SDF accuses Turkey of further fuelling conflict in Syria with new threats of attack
The SDF have accused Turkey of further fuelling the conflict in Syria with new threats of attack. The announcement of a new invasion along Turkey's southern border aims to undermine stability in the region and strengthen ISIS.
The Syrian Democratic Forces (SDF) have accused Turkey of fuelling the conflict in the country with its new threats. The announcement of a new invasion along the southern border aims to undermine stability in the region and to activate sleeper cells of the terrorist militia Islamic State, the SDF said in a statement.
On Monday evening, Turkish President Recep Tayyip Erdoğan announced a new war of aggression against the autonomous areas of Northern and Eastern Syria. The "military operation" on Turkey's southern border will begin soon, Erdoğan said. The aim is to create a 30-kilometer "security zone" to combat "terrorist threats" from the region. This would also make cities like Kobanê or Qamishlo possible targets for the Turkish state to attack.
"The main target of these operations will be areas that are attacking our country," Erdoğan announced without going into detail. The operation would start as soon as the military, intelligence and security forces had completed their preparations. Turkey's National Security Council is due to decide on another intervention on Thursday.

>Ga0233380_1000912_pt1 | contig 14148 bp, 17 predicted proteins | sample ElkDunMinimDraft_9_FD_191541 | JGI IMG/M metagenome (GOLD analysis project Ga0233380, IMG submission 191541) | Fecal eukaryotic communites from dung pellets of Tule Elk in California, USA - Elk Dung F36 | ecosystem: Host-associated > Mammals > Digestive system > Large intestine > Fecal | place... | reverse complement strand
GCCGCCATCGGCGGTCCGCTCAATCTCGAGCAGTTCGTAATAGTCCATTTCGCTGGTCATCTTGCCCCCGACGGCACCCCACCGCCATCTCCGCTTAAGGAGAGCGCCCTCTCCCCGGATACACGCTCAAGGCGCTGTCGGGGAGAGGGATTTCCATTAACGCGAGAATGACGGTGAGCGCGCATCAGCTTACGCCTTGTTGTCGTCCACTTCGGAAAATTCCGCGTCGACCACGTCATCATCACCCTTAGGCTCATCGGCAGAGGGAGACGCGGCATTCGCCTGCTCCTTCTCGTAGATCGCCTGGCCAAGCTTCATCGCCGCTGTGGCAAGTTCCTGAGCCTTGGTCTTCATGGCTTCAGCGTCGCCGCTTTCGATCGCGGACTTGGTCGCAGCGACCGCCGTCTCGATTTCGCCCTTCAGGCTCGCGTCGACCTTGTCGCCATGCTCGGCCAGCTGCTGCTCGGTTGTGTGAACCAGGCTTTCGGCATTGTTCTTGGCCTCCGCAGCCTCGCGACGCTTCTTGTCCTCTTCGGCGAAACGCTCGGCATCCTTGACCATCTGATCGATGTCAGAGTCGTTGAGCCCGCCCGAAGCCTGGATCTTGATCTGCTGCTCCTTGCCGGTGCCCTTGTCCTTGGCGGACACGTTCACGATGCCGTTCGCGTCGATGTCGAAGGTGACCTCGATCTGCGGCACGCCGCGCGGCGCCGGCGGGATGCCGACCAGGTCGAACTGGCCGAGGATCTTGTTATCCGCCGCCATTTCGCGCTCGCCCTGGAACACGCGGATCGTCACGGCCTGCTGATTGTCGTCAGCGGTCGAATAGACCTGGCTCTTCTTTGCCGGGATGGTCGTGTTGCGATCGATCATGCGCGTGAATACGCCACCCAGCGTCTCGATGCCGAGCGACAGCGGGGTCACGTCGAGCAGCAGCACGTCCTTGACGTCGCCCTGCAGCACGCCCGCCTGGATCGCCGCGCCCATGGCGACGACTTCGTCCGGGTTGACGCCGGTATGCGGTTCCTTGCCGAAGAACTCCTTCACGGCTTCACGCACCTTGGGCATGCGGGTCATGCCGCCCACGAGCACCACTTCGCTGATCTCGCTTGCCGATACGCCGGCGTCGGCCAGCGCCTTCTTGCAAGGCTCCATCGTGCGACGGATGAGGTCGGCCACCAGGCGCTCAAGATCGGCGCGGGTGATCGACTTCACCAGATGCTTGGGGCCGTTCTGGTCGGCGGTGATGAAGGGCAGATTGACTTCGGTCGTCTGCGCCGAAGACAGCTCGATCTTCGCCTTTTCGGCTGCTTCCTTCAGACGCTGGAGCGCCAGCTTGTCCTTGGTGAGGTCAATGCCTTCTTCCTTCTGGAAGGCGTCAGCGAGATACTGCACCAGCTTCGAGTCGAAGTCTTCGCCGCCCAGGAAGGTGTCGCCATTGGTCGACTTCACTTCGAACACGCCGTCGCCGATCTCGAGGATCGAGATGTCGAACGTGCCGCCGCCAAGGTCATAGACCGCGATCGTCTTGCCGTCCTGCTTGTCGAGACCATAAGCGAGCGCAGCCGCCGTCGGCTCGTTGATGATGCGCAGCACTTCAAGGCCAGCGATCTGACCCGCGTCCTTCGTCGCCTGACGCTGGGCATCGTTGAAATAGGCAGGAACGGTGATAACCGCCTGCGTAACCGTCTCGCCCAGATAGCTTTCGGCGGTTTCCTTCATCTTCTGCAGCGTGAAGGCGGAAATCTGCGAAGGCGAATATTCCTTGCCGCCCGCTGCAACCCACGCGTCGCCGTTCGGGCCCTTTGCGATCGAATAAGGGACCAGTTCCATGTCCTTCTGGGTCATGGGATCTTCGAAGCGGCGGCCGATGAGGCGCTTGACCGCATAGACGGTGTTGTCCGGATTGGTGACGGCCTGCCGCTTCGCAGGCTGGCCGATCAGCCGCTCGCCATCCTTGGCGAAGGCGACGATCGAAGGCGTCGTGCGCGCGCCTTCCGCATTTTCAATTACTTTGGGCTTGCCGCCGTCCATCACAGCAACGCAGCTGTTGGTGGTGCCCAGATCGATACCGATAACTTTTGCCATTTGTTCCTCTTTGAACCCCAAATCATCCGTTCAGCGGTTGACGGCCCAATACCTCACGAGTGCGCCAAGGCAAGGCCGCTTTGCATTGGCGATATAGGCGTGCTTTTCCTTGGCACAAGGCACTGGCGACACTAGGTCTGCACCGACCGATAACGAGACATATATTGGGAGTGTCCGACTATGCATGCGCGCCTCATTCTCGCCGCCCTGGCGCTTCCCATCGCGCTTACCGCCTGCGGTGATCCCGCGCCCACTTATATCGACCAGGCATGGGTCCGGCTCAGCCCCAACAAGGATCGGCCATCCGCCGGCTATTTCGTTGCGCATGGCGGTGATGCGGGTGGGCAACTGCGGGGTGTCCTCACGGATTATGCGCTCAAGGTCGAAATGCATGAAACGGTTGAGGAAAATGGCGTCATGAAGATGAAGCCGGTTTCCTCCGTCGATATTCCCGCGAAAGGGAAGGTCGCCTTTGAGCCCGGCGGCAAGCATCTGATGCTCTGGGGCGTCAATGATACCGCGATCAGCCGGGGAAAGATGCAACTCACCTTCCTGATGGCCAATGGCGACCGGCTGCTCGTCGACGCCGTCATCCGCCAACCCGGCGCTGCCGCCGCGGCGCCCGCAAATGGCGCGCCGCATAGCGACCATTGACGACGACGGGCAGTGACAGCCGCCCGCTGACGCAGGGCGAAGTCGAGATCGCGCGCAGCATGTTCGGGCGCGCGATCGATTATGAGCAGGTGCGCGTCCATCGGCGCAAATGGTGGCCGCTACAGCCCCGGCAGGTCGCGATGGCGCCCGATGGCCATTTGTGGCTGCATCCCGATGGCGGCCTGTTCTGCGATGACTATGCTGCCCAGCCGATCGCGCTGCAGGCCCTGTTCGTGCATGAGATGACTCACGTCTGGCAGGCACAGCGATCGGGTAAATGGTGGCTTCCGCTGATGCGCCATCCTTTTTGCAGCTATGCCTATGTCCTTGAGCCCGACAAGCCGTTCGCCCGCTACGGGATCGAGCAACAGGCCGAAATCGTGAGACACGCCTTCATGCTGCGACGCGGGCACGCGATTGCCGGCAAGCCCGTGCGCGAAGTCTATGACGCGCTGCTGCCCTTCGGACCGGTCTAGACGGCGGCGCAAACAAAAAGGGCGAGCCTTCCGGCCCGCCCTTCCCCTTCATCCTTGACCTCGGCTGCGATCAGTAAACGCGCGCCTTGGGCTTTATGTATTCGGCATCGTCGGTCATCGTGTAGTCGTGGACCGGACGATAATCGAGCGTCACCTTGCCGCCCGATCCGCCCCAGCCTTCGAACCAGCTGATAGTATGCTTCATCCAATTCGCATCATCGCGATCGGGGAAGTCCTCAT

The SDF said that its affiliates are “assessing the extent and credibility of the threat” and that the situation is being continuously monitored. An intensive exchange of information on current developments is taking place with the guarantor powers Russia and the United States.
Wars of aggression in 2016, 2018 and 2019
In the past, Turkey has repeatedly acted in violation of international law against the Autonomous Administration areas in northern Syria, which are mostly inhabited by Kurds. In the course of three wars of aggression in 2016, 2018 and 2019, large parts of the border strip were occupied by the Turkish state and jihadist allies of the NATO member country, and hundreds of thousands of people were displaced. Instead of the traditional population, Islamist militias from all over the world and their relatives have been settled in Turkish-occupied areas.